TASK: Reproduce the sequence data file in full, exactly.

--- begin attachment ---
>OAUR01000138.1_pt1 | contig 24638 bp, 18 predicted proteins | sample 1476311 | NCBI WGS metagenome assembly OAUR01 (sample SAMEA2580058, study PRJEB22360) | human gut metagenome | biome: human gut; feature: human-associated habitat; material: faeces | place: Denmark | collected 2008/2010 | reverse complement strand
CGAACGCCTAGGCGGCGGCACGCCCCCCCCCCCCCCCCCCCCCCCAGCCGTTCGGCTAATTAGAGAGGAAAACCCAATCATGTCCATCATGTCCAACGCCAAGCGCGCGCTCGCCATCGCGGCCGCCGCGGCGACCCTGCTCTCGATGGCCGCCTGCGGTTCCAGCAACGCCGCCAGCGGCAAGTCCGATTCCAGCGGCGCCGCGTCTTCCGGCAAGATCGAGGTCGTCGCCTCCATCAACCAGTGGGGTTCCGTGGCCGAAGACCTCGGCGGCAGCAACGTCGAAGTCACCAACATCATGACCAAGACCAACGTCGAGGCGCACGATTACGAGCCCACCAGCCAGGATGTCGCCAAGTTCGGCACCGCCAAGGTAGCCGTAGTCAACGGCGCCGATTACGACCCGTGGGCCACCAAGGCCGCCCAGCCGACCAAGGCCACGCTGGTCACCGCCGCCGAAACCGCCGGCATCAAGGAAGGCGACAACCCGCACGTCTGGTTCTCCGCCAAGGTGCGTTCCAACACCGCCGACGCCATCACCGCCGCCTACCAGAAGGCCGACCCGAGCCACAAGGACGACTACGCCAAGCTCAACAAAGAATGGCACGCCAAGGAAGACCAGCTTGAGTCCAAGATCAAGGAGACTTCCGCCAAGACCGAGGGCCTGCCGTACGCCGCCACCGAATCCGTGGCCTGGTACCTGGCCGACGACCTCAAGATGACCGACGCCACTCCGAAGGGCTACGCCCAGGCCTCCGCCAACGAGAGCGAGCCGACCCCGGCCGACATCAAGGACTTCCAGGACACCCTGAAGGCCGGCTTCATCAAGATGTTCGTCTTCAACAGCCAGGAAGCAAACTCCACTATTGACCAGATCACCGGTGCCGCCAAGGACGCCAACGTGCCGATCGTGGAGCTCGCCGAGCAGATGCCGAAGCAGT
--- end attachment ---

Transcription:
>OAUR01000138.1_pt1 | contig 24638 bp, 18 predicted proteins | sample 1476311 | NCBI WGS metagenome assembly OAUR01 (sample SAMEA2580058, study PRJEB22360) | human gut metagenome | biome: human gut; feature: human-associated habitat; material: faeces | place: Denmark | collected 2008/2010 | reverse complement strand
CGAACGCCTAGGCGGCGGCACGCCCCCCCCCCCCCCCCCCCCCCCAGCCGTTCGGCTAATTAGAGAGGAAAACCCAATCATGTCCATCATGTCCAACGCCAAGCGCGCGCTCGCCATCGCGGCCGCCGCGGCGACCCTGCTCTCGATGGCCGCCTGCGGTTCCAGCAACGCCGCCAGCGGCAAGTCCGATTCCAGCGGCGCCGCGTCTTCCGGCAAGATCGAGGTCGTCGCCTCCATCAACCAGTGGGGTTCCGTGGCCGAAGACCTCGGCGGCAGCAACGTCGAAGTCACCAACATCATGACCAAGACCAACGTCGAGGCGCACGATTACGAGCCCACCAGCCAGGATGTCGCCAAGTTCGGCACCGCCAAGGTAGCCGTAGTCAACGGCGCCGATTACGACCCGTGGGCCACCAAGGCCGCCCAGCCGACCAAGGCCACGCTGGTCACCGCCGCCGAAACCGCCGGCATCAAGGAAGGCGACAACCCGCACGTCTGGTTCTCCGCCAAGGTGCGTTCCAACACCGCCGACGCCATCACCGCCGCCTACCAGAAGGCCGACCCGAGCCACAAGGACGACTACGCCAAGCTCAACAAAGAATGGCACGCCAAGGAAGACCAGCTTGAGTCCAAGATCAAGGAGACTTCCGCCAAGACCGAGGGCCTGCCGTACGCCGCCACCGAATCCGTGGCCTGGTACCTGGCCGACGACCTCAAGATGACCGACGCCACTCCGAAGGGCTACGCCCAGGCCTCCGCCAACGAGAGCGAGCCGACCCCGGCCGACATCAAGGACTTCCAGGACACCCTGAAGGCCGGCTTCATCAAGATGTTCGTCTTCAACAGCCAGGAAGCAAACTCCACTATTGACCAGATCACCGGTGCCGCCAAGGACGCCAACGTGCCGATCGTGGAGCTCGCCGAGCAGATGCCGAAGCAGT